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|Articles - July 2011|
|Wednesday, June 22, 2011|
A multi-disciplinary team at Oregon State University is using nanoparticles of iron oxide to help detect chemical and biological agents, proving again Neil Young’s truism that rust never sleeps. Existing methods for identifying chemicals are often time-consuming, and require expensive equipment and trained experts. So Pallavi Dhagat, a professor of computer science and electrical engineering, and Vincent Remcho, a professor of chemistry, assembled a cheap and efficient alternative: a tiny, all-in-one diagnostic laboratory in which the rust nanoparticles perform double duty. The iron oxide helps ferret out the chemical in question, then instantly relays the information, via magnetism and electronics, to a tiny computer, which in turn displays the results to the user. Funded by the U.S. Army Research Laboratory, in collaboration with the Oregon Nanoscience and Microtechnologies Institute, the magnetic “nanobeads” project began four years ago as a technology to locate bioterrorism toxins. But the system, which Remcho extols for its “sensitivity and specificity,” can also be used in any number of civilian applications, including medical diagnostics, environmental monitoring, and food and water safety. “It’s an amazingly flexible detection platform,” says Remcho, whose team is currently “miniaturizing ancillary components.” No rest for the rusty.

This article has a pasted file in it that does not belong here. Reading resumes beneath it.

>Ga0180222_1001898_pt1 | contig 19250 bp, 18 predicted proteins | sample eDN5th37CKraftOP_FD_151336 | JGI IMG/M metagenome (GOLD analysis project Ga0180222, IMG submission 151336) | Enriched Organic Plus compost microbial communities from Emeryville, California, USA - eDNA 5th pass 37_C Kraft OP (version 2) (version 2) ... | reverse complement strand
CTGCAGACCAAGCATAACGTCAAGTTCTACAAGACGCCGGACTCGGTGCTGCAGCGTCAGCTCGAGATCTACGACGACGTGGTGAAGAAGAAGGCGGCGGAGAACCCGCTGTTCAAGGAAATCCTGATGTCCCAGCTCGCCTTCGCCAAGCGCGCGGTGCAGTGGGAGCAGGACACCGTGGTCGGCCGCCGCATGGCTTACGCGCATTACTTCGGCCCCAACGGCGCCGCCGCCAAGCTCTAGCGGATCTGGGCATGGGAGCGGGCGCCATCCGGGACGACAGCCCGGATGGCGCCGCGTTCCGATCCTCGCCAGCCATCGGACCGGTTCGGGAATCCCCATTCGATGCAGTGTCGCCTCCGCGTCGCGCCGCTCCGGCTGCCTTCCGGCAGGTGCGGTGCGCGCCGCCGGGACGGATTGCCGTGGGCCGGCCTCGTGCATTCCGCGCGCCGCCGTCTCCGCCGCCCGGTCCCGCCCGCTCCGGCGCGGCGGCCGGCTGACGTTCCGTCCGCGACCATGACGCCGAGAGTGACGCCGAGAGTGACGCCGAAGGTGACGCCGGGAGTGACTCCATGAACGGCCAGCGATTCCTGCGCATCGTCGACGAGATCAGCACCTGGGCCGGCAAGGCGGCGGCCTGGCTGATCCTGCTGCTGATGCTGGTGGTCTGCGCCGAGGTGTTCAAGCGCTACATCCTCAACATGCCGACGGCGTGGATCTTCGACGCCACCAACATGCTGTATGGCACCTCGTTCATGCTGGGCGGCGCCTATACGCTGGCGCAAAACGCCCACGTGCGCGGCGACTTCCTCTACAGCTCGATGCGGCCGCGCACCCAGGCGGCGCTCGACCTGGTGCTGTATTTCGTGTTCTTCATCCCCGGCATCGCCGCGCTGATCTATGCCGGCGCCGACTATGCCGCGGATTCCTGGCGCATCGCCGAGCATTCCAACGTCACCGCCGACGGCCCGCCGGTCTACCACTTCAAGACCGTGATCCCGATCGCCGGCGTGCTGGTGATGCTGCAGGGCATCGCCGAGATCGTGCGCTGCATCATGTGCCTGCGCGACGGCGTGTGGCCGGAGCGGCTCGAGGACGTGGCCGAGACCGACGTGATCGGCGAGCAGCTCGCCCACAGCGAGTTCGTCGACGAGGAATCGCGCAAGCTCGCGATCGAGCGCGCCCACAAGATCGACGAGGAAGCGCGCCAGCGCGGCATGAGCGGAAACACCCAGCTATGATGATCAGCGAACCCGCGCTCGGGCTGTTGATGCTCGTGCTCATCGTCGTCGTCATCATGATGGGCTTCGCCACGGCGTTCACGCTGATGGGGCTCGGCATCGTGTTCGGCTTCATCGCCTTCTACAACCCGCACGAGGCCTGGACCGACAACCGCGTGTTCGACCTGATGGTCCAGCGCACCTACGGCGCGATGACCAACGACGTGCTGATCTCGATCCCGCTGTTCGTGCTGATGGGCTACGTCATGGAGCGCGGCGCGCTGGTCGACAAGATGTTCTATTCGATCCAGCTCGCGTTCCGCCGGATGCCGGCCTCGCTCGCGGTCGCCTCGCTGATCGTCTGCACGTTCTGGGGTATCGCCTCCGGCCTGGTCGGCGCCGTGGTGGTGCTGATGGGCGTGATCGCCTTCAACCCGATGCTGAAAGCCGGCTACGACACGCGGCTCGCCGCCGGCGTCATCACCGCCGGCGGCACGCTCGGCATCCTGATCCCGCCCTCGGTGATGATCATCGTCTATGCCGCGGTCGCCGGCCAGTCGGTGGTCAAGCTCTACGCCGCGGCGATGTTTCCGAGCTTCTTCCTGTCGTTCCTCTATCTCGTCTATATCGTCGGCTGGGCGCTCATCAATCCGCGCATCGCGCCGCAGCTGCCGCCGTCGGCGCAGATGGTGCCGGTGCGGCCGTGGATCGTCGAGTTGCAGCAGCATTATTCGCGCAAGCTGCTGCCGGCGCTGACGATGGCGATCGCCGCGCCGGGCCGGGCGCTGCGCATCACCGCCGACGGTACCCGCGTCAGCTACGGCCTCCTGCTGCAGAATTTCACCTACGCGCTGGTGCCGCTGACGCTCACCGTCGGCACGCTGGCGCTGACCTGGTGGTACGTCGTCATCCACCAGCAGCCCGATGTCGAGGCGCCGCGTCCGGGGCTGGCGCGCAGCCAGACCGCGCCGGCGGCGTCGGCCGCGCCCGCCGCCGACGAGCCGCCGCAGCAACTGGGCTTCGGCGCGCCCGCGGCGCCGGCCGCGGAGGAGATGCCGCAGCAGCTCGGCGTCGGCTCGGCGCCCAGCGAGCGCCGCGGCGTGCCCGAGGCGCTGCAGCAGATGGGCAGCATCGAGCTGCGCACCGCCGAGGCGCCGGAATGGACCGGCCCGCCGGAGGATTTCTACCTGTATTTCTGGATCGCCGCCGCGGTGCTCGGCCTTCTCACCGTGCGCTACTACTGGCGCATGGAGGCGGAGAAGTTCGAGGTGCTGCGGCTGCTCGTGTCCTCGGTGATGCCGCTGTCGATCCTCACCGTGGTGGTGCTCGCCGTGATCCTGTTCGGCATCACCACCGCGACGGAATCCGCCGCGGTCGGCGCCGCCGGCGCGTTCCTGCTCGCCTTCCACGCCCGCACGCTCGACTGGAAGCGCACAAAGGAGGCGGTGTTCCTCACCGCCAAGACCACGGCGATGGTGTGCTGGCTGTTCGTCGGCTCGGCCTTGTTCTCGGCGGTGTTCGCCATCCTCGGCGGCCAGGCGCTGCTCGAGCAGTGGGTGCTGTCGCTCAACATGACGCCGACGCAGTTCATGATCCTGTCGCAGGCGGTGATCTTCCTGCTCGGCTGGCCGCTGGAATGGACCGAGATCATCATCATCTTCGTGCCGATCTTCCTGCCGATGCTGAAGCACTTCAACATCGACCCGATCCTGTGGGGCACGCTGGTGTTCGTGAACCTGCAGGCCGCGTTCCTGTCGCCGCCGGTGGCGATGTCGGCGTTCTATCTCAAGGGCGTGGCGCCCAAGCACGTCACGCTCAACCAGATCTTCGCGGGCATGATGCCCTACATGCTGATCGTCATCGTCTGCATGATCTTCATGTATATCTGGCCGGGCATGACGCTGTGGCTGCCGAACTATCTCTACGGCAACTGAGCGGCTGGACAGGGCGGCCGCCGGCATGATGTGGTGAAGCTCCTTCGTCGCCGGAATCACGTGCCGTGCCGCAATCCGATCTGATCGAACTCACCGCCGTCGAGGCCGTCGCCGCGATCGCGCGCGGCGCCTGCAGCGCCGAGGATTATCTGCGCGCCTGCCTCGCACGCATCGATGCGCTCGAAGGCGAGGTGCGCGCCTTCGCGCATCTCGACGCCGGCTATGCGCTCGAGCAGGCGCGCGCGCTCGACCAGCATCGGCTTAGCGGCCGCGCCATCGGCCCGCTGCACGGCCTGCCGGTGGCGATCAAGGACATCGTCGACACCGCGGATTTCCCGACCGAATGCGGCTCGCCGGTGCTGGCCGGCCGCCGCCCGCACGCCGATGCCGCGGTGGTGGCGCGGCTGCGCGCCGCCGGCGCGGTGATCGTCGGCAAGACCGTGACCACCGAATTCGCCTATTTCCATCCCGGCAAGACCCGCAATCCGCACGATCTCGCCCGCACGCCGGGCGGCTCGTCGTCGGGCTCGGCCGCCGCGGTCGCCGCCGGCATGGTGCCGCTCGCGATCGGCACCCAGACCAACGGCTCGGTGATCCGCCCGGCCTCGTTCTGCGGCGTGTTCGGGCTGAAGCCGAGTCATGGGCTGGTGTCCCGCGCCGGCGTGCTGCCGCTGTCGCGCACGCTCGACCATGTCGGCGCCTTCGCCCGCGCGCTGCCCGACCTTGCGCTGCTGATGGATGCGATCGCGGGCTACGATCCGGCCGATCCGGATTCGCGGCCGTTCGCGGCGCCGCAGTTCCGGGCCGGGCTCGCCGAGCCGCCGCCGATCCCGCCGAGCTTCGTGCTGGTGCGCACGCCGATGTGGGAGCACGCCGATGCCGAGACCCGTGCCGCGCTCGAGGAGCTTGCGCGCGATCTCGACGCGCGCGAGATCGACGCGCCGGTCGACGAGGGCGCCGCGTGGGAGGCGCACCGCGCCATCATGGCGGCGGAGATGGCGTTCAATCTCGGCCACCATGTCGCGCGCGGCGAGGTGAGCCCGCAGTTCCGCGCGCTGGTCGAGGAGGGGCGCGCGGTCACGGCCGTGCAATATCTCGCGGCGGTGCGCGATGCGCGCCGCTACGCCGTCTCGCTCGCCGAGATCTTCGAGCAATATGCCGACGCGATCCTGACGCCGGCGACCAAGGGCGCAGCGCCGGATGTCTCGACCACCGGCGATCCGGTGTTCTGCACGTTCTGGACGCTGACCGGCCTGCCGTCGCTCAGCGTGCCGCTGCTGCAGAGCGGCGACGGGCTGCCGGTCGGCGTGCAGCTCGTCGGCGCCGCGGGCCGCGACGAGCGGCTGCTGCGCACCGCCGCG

Wednesday, October 22, 2014
BY JESSICA RIDGWAY
Bob Dethlefs, CEO of Evanta, balances work and play.
Thursday, November 13, 2014
BY RYAN CARSON | OP-ED CONTRIBUTOR
How do we skill up our future technology workforce in a smart way to take advantage of these high-paying jobs? The answer shouldn’t focus only on helping people get a bachelor’s degree.
Thursday, November 20, 2014
BY OB STAFF
Farmers, grocery stores and food processors cash in on kale.
Wednesday, October 22, 2014
BY KIM MOORE
Fred Ziari aims to feed the global population.
Thursday, December 04, 2014
BY JACOB PALMER | OB DIGITAL NEWS EDITOR
Nothing says startup culture like a ping pong table in the office, lounge or lobby.
Friday, October 31, 2014
BY LINDA BAKER | OB EDITOR
Why are there so few transportation startups in Portland? The city’s leadership in bike, transit and pedestrian transportation has been well-documented. But that was then — when government and nonprofits paved the way for a new, less auto centric way of life.
Sunday, December 07, 2014
BY LINDA BAKER
On Friday, Uber switched on an app — and with one push of the button torpedoed Portland’s famed public process.
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While the Bend City Council ultimately upheld the approval which enables OSU-Cascades to move forward with the 10 acre site, it did also thoughtfully consider the nature of its code requirements, resident concerns and OSU-Cascade’s efforts and suggestions and crafted conditions of approval to address potential impacts of the site in the area.